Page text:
Almost every Android phone comes with a few pieces of flair that the manufacturer throws in to make their devices stand out from the pack. We’re excited to say that the 4G Slide comes with Android 2.3 underneath, which is a much more stable and improved OS than Android 2.2, which was on almost every phone until late July. HTC’s Sense 3.0 UI is arguably the best-looking user interface available. Thanks to the dual-core power of the phone, you’ll get plenty of pretty 3D effects as well. No other UI has as many widgets, themes, visual flourishes, and useful modifications. We particularly like how HTC added a quick settings dialog in the Notifications bar.

Apps and Web

If there is one downside to owning an HTC phone, it’s that the company insists on modifying or replacing Google’s apps to fit the design and themes of HTC Sense. While they definitely look good, it also means that several core apps, like Google Navigation and Places, are missing some really great features that have been added this year, like turn-by-turn walking directions and searching for restaurants that are currently open. HTC’s music app also lacks the ability to connect to Google Music Beta. These are small issues, but we’d really like to see HTC update its core apps more often.

As usual, there are a few unremovable preloaded apps. The standard set of T-Mobile apps come preloaded on the phone, as does Bejeweled 2, dT Sync (not a bad app, actually), Netflix, Polaris Office, and Zinio Reader.

HTC’s Web browser isn’t terrible, but also suffers from a few annoying issues. Mostly, unlike Google’s browser, it does not automatically resize webpages. Instead, it leaves them full size, forcing you to zoom out yourself or scroll around the page. It’s not hard to zoom out, but Google’s browser automatically does this. Why did HTC have to mess with it?


The camera on the MyTouch 4G Slide is one of the best we’ve seen. It still can’t compare to an expensive point-and-shoot or some of Nokia’s cameras, but it’s as good as any other phone we’ve used this year. Like most HTC Android devices, the 8-megapixel rear camera on the 4G Slide picks up color well and works in darker and more challenging lighting conditions better than most. The autofocus is faster, as is the shutter speed (not an actual shutter, mind you) than most other phones. HTC’s software lets you tap anywhere on the screen to focus and refocuses whenever you move the camera. This could get annoying if you’re setting up a shot, but for a quick shoot, it should work well. We had no problems with the 1080p video recording either. Cool feature: you can refocus during a video.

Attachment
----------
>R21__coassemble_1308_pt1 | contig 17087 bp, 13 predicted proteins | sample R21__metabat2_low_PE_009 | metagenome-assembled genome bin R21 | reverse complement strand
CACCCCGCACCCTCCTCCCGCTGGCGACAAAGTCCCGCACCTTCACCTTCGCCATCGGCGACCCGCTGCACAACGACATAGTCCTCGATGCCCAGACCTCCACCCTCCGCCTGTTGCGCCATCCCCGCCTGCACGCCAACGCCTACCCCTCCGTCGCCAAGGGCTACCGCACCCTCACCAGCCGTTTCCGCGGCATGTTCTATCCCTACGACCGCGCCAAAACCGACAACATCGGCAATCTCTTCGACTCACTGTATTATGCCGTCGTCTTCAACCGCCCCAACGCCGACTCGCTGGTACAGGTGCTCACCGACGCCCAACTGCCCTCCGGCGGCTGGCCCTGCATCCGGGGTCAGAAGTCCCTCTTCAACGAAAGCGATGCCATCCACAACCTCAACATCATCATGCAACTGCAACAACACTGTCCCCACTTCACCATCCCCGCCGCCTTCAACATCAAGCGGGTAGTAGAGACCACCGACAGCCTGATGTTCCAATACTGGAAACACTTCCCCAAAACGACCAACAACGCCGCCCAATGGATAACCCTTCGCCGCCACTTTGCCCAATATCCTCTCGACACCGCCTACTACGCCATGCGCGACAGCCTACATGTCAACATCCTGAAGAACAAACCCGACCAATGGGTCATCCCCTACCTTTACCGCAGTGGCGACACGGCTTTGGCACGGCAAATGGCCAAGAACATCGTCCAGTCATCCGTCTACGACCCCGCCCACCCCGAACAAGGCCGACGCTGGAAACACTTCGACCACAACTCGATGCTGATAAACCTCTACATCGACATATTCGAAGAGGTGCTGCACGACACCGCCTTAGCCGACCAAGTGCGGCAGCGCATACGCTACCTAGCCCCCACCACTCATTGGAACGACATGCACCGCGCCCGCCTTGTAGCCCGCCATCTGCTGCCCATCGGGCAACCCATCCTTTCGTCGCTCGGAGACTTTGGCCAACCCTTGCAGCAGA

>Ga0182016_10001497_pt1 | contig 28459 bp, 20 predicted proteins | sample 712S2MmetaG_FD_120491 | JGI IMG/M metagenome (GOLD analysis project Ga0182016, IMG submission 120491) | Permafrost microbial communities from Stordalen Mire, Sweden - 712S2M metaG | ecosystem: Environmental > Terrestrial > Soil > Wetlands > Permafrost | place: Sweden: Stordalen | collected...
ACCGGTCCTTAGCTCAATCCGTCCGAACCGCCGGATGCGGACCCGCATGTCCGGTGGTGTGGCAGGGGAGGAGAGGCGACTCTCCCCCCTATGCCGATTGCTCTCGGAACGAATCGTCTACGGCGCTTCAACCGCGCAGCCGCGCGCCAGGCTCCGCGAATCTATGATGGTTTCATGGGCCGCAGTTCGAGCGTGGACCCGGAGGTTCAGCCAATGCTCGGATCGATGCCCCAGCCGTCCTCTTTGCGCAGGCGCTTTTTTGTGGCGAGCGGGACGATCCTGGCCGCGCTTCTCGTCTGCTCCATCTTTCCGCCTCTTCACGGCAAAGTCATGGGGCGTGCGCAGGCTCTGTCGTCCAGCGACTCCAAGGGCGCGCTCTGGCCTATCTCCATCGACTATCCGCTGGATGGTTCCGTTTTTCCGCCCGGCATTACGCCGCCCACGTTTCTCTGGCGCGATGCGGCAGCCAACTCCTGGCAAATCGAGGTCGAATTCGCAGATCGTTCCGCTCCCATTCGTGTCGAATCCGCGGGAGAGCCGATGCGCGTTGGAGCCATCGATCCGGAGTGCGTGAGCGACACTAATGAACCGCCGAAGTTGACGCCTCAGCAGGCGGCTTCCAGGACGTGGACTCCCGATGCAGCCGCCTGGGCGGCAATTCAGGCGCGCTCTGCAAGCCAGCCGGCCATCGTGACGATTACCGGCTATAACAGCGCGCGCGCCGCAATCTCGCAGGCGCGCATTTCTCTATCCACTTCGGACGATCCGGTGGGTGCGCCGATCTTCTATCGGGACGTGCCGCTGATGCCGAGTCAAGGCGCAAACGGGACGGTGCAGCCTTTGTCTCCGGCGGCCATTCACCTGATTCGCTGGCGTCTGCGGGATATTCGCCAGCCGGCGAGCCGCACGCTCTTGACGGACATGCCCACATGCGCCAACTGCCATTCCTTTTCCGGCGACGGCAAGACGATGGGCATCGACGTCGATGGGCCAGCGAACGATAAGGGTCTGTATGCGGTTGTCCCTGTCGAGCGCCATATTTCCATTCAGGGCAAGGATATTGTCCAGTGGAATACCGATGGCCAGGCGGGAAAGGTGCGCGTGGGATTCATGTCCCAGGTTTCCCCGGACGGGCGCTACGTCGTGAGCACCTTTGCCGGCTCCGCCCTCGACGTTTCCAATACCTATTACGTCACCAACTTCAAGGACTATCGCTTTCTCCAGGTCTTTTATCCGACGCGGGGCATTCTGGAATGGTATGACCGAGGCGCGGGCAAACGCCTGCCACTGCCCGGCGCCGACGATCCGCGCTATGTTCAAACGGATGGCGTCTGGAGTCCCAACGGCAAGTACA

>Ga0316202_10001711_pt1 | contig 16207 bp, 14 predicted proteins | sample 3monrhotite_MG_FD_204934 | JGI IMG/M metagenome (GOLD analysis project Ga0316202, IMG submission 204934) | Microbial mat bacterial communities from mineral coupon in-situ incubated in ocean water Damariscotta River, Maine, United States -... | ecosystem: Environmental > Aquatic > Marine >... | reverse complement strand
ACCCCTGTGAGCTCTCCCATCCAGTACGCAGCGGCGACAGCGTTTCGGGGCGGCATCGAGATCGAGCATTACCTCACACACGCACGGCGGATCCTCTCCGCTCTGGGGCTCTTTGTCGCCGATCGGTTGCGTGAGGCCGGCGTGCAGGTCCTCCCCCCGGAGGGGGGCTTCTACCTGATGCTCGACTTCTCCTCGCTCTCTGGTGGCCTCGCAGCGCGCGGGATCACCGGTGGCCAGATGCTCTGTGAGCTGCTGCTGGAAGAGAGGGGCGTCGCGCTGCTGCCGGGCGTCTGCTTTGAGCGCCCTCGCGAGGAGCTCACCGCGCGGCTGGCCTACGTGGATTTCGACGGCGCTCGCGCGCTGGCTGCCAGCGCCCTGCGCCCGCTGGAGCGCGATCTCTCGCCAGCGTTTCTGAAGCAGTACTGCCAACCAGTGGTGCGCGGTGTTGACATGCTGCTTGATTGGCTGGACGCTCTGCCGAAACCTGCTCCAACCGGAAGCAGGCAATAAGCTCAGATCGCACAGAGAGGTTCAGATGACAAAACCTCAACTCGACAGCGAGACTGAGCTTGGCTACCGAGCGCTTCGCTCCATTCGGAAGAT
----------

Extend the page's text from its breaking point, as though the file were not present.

Image used with permission by copyright holder

The phone has a dual LED flash as well, and the front-facing camera has some kind of facial recognition software built in, so it autofocuses on faces, though we wish it had a higher resolution than VGA.

Phone functionality

Call quality was good over T-Mobile’s network here in New York City, but “4G” HSPA+ data speeds have been terrible. We’ve been averaging about a third of one megabit per second (300Kbps to 400Kbps) download and upload speeds for the past few days. T-Mobile’s network must not be great in upper Manhattan. Before you purchase, test out T-Mobile’s network in your area. If you have a friend who uses the carrier, ask about their experiences, and download the app on the phone. If you get good speeds, go for it.

T-Mobile-MyTouch-Slide-batteryBattery life

Like most HTC phones, we haven’t had any problems with the battery life on the MyTouch. The phone is officially rated for 9 hours of talk time and about 13 days of standby, meaning it should get you through the day, but the battery will drain a bit faster than some phones if you don’t charge it every few days. Mostly, you’re looking at a similar experience as with any other smartphone. You’ll be charging it every night.


From afar, the MyTouch 4G Slide looks like just another Android phone, but this one packs some interesting strengths. It’s dual-core, has a full QWERTY keyboard, and an excellent camera. Did we mention it runs Android 2.3 and has a responsive 3.7-inch screen? For the $99 online price, The MyTouch 4G Slide is probably the best bargain on T-Mobile.


  • Low price
  • Impressive dual-core specs
  • Great camera
  • Runs Android 2.3
  • Hardware is solid, built well


  • Keyboard is flat
  • Front camera is only VGA
  • Phone is a bit heavy
  • Some built-in apps need updating

Editors' Recommendations

Jeffrey Van Camp
Former Digital Trends Contributor
As DT's Deputy Editor, Jeff helps oversee editorial operations at Digital Trends. Previously, he ran the site's…